It was almost inevitable that Engel Stadium, the historic baseball park in the heart of the city, would one day be boarded up and locked down by Chattanooga officials. That time has arrived. The old stadium at East Third and O’Neal Streets has fallen into disrepair and it has become too dangerous for people to watch a game from its spacious grandstand. It’s hard to disagree with the decision to close the stadium to the public, but it is nevertheless a blow to those who appreciate the ballpark’s place in the history of Chattanooga and of baseball.
The iconic park regularly appears on Top 10 lists of favorite minor league ballparks. It architecture is praised and its dimensions inspire wonder. Baseball historians almost uniformly agree that the stadium had the deepest centerfield in professional baseball at 470 feet. It ended in a steep incline on which the word “Lookouts” was spelled out. Ballpark regulars will remember, too, the huge Coke bottles that rested atop the outfield wall.
Named for Joe Engel, the colorful, long-time owner of the Chattanooga Lookouts, the minor league baseball team that called the place home for nearly 70 years, the ballpark made and was host to history often over the years. Babe Ruth played there. So did Lou Gehrig. Both, in fact, were struck out there in 1931 by a 17-year-old schoolgirl named Jackie Mitchell. Don’t believe it? “You can,” as that great philosopher Yogi Berra once said, “look it up.”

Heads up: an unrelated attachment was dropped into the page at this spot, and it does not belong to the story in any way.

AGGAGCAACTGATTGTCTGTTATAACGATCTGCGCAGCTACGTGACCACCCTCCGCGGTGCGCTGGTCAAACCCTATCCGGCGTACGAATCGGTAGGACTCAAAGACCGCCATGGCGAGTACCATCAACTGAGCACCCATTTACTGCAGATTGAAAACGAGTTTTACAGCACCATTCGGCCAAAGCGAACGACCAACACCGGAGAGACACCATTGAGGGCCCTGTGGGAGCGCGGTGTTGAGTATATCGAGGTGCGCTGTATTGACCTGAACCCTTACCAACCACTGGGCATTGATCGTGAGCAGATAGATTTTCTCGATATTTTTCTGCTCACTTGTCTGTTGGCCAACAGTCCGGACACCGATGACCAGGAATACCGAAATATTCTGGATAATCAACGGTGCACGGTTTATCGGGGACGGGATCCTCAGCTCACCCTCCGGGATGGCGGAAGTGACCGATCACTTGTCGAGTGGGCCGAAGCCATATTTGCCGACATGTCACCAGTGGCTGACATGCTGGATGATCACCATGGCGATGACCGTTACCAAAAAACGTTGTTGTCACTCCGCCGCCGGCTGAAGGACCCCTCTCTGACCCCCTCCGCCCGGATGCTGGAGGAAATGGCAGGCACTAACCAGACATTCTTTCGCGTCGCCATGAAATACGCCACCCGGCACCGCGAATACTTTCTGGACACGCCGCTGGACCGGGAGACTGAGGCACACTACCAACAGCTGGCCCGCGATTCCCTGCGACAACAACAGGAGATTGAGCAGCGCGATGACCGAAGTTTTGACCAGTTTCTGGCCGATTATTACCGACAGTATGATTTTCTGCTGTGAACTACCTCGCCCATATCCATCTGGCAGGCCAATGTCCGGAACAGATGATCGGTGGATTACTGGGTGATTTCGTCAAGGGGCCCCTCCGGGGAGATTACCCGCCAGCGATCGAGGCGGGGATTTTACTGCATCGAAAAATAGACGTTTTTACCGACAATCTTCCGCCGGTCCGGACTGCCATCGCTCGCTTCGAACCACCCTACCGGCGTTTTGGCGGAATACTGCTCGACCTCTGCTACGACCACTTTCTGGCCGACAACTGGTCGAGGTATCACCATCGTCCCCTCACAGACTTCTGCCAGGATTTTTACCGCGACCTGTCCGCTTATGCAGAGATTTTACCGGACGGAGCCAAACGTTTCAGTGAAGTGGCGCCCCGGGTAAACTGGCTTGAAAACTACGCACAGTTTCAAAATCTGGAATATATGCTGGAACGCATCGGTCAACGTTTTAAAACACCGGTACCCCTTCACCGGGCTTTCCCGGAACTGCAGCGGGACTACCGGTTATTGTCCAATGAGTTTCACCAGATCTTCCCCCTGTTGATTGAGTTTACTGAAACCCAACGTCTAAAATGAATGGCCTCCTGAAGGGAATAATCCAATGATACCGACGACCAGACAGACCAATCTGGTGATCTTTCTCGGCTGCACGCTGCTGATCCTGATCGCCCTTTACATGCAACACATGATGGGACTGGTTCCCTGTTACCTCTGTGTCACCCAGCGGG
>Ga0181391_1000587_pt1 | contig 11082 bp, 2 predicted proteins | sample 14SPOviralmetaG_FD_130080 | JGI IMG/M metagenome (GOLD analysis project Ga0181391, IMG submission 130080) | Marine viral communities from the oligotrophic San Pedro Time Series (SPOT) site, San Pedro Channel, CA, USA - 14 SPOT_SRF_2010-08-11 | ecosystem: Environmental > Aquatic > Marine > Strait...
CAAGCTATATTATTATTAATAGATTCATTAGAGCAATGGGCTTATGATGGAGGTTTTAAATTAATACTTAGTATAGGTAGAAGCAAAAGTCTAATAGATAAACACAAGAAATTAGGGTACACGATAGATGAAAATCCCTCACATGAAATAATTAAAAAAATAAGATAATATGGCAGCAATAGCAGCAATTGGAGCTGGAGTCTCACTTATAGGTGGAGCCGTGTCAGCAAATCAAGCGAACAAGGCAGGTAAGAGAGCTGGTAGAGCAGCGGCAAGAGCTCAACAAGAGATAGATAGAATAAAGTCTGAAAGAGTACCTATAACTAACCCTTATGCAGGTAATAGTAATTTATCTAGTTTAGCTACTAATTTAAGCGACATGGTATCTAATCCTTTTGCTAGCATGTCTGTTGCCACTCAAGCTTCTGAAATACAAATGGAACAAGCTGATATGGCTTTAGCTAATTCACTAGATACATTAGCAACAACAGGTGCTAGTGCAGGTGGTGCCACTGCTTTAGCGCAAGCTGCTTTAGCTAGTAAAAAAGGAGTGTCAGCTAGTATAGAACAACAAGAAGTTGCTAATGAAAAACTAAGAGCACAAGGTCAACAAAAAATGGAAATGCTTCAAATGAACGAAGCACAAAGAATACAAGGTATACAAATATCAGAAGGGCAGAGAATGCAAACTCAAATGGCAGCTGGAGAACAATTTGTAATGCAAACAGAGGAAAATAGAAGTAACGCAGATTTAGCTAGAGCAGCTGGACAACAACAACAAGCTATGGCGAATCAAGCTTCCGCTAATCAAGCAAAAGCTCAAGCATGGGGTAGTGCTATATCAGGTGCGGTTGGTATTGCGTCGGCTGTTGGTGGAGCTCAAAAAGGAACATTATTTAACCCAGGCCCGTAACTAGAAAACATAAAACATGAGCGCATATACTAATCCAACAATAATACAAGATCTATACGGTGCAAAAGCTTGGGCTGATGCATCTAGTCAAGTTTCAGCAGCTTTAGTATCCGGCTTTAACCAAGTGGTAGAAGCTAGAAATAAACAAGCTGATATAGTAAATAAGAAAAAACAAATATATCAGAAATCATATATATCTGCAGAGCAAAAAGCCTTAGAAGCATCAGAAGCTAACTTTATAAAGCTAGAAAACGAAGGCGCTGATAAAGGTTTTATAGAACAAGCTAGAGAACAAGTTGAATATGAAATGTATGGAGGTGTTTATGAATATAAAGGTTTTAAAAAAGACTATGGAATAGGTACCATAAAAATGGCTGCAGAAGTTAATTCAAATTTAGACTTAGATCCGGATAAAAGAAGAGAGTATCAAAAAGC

Engel was a consummate baseball man, a major league veteran who had roomed with Hall of Famer Walter Johnson. He would do almost anything to sell a ticket. More often than not, he was successful. He staged “elephant” hunts and put camels in the outfield. He grew a rose garden along the outfield fence. And he once attracted 24,000 fans into the stadium with 12,000 seats when he gave away a house during the Great Depression.
Those days are long gone. The Lookouts played their last game there in 1999. The now play in a sleek park atop a downtown hill. For a time, Engel Stadium was host to myriad high school, college and amateur games, but no longer. When the stadium closed this week, only Tennessee Temple University regularly played there.
The fate of the stadium that is on the National Register of Historic Places is uncertain. It will take money to fix it up. Indeed, there’s been little recent public discussion about whether to save the structure or to abandon it. And if it is to be refurbished and restored, no one is sure at the moment who would provide the funding, to do so.
Hamilton County took over the stadium in 2004, but later transferred the deed to the University of Tennessee at Chattanooga,. That process has not been completed. UTC, a spokesman said Tuesday, still is awaiting state approval for the transfer. The ownership issue requires swift resolution if Engel Stadium, rich in history and so long a part of community life, is to have its proper role in Chattanooga’s future.